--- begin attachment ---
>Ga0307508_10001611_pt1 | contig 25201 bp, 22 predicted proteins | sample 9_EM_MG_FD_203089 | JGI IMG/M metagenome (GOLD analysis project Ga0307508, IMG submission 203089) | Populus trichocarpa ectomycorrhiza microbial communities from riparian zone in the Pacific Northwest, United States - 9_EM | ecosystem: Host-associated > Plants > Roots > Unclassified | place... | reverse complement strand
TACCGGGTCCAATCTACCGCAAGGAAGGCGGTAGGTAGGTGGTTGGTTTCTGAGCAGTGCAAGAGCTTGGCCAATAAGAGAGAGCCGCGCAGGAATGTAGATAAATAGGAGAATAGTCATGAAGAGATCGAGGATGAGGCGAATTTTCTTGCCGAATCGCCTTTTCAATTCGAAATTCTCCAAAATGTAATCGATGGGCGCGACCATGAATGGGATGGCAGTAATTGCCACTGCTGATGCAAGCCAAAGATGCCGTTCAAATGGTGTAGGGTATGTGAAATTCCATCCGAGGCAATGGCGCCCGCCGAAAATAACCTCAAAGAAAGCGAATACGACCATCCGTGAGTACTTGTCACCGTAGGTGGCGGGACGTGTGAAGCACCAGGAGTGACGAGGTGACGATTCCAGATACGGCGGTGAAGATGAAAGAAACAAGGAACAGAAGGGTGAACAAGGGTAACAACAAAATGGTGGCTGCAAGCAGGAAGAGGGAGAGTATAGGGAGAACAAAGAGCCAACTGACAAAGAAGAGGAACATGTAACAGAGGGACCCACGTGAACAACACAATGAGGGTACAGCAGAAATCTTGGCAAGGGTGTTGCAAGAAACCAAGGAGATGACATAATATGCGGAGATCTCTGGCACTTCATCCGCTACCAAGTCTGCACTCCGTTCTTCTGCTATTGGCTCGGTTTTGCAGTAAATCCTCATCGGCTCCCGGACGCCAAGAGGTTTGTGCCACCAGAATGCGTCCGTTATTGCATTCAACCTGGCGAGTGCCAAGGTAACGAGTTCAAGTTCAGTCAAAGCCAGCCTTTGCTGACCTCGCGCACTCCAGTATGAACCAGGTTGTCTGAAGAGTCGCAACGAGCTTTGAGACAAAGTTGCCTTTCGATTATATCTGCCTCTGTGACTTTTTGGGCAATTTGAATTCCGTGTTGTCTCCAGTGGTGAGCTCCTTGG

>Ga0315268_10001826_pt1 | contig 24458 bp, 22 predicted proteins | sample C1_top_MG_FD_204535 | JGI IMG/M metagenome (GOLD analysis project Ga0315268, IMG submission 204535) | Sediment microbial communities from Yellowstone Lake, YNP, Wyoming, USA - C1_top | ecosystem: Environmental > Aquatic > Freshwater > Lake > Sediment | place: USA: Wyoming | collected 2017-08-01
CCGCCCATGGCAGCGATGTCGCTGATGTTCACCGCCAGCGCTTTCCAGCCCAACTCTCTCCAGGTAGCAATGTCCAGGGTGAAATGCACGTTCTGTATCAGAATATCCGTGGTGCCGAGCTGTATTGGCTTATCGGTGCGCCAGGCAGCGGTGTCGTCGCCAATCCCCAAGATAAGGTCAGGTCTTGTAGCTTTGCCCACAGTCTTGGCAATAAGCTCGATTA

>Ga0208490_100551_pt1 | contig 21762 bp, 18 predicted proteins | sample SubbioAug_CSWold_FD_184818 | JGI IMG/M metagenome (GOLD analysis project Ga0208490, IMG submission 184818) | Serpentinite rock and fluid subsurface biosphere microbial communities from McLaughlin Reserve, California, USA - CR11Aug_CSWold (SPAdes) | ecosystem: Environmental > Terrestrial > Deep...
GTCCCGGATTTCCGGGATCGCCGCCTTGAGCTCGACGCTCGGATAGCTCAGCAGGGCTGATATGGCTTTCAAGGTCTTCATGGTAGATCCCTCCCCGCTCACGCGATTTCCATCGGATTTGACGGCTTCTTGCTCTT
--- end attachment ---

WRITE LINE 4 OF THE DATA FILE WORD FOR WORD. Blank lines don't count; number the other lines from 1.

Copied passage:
CCGCCCATGGCAGCGATGTCGCTGATGTTCACCGCCAGCGCTTTCCAGCCCAACTCTCTCCAGGTAGCAATGTCCAGGGTGAAATGCACGTTCTGTATCAGAATATCCGTGGTGCCGAGCTGTATTGGCTTATCGGTGCGCCAGGCAGCGGTGTCGTCGCCAATCCCCAAGATAAGGTCAGGTCTTGTAGCTTTGCCCACAGTCTTGGCAATAAGCTCGATTA